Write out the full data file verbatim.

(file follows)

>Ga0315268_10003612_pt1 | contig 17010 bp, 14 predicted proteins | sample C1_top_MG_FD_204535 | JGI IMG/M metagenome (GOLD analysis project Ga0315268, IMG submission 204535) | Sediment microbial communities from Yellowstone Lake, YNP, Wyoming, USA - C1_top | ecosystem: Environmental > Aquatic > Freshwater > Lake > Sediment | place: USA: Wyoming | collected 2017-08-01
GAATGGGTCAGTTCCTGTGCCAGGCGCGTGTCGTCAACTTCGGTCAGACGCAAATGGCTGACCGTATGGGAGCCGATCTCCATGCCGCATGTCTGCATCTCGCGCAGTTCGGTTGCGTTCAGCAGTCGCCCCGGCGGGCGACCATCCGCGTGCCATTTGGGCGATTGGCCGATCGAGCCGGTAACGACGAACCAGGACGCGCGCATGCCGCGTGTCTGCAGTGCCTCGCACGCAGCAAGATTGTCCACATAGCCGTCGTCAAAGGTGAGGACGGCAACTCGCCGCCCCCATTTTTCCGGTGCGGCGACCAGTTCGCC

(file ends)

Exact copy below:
>Ga0315268_10003612_pt1 | contig 17010 bp, 14 predicted proteins | sample C1_top_MG_FD_204535 | JGI IMG/M metagenome (GOLD analysis project Ga0315268, IMG submission 204535) | Sediment microbial communities from Yellowstone Lake, YNP, Wyoming, USA - C1_top | ecosystem: Environmental > Aquatic > Freshwater > Lake > Sediment | place: USA: Wyoming | collected 2017-08-01
GAATGGGTCAGTTCCTGTGCCAGGCGCGTGTCGTCAACTTCGGTCAGACGCAAATGGCTGACCGTATGGGAGCCGATCTCCATGCCGCATGTCTGCATCTCGCGCAGTTCGGTTGCGTTCAGCAGTCGCCCCGGCGGGCGACCATCCGCGTGCCATTTGGGCGATTGGCCGATCGAGCCGGTAACGACGAACCAGGACGCGCGCATGCCGCGTGTCTGCAGTGCCTCGCACGCAGCAAGATTGTCCACATAGCCGTCGTCAAAGGTGAGGACGGCAACTCGCCGCCCCCATTTTTCCGGTGCGGCGACCAGTTCGCC